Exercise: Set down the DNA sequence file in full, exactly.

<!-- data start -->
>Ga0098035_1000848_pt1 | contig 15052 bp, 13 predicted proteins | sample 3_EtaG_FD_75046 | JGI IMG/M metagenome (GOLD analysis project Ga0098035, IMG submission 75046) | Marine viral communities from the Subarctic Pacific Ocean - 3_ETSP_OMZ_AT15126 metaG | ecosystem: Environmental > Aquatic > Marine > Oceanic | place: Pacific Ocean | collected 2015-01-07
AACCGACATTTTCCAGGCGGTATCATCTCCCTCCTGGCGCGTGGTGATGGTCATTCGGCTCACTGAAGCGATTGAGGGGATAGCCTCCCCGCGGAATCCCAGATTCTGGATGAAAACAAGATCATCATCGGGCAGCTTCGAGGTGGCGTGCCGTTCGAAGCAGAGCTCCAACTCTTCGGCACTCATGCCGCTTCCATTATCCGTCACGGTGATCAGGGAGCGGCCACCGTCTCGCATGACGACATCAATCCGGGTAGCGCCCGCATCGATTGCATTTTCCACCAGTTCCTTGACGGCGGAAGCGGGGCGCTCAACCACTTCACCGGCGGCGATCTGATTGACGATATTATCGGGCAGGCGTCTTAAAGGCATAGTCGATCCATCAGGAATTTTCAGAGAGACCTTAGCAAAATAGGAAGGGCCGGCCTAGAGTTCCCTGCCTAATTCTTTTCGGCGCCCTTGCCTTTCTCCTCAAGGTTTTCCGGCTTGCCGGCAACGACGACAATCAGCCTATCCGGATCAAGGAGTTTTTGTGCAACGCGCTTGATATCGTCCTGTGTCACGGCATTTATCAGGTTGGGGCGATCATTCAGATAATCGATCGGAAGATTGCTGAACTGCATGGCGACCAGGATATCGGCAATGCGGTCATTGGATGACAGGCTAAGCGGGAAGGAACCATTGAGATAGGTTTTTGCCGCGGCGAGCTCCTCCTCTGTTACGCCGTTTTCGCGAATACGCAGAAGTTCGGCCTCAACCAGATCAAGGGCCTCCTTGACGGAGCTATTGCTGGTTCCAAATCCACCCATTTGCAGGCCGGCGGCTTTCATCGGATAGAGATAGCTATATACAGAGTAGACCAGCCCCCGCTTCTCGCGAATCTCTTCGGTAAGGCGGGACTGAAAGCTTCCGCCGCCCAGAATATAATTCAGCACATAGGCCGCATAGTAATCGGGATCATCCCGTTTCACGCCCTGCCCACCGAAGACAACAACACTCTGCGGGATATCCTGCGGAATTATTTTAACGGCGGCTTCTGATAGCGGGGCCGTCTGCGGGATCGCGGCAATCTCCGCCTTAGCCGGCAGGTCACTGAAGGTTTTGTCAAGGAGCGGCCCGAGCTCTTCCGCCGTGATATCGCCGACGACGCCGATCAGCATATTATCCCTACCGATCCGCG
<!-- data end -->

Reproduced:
>Ga0098035_1000848_pt1 | contig 15052 bp, 13 predicted proteins | sample 3_EtaG_FD_75046 | JGI IMG/M metagenome (GOLD analysis project Ga0098035, IMG submission 75046) | Marine viral communities from the Subarctic Pacific Ocean - 3_ETSP_OMZ_AT15126 metaG | ecosystem: Environmental > Aquatic > Marine > Oceanic | place: Pacific Ocean | collected 2015-01-07
AACCGACATTTTCCAGGCGGTATCATCTCCCTCCTGGCGCGTGGTGATGGTCATTCGGCTCACTGAAGCGATTGAGGGGATAGCCTCCCCGCGGAATCCCAGATTCTGGATGAAAACAAGATCATCATCGGGCAGCTTCGAGGTGGCGTGCCGTTCGAAGCAGAGCTCCAACTCTTCGGCACTCATGCCGCTTCCATTATCCGTCACGGTGATCAGGGAGCGGCCACCGTCTCGCATGACGACATCAATCCGGGTAGCGCCCGCATCGATTGCATTTTCCACCAGTTCCTTGACGGCGGAAGCGGGGCGCTCAACCACTTCACCGGCGGCGATCTGATTGACGATATTATCGGGCAGGCGTCTTAAAGGCATAGTCGATCCATCAGGAATTTTCAGAGAGACCTTAGCAAAATAGGAAGGGCCGGCCTAGAGTTCCCTGCCTAATTCTTTTCGGCGCCCTTGCCTTTCTCCTCAAGGTTTTCCGGCTTGCCGGCAACGACGACAATCAGCCTATCCGGATCAAGGAGTTTTTGTGCAACGCGCTTGATATCGTCCTGTGTCACGGCATTTATCAGGTTGGGGCGATCATTCAGATAATCGATCGGAAGATTGCTGAACTGCATGGCGACCAGGATATCGGCAATGCGGTCATTGGATGACAGGCTAAGCGGGAAGGAACCATTGAGATAGGTTTTTGCCGCGGCGAGCTCCTCCTCTGTTACGCCGTTTTCGCGAATACGCAGAAGTTCGGCCTCAACCAGATCAAGGGCCTCCTTGACGGAGCTATTGCTGGTTCCAAATCCACCCATTTGCAGGCCGGCGGCTTTCATCGGATAGAGATAGCTATATACAGAGTAGACCAGCCCCCGCTTCTCGCGAATCTCTTCGGTAAGGCGGGACTGAAAGCTTCCGCCGCCCAGAATATAATTCAGCACATAGGCCGCATAGTAATCGGGATCATCCCGTTTCACGCCCTGCCCACCGAAGACAACAACACTCTGCGGGATATCCTGCGGAATTATTTTAACGGCGGCTTCTGATAGCGGGGCCGTCTGCGGGATCGCGGCAATCTCCGCCTTAGCCGGCAGGTCACTGAAGGTTTTGTCAAGGAGCGGCCCGAGCTCTTCCGCCGTGATATCGCCGACGACGCCGATCAGCATATTATCCCTACCGATCCGCG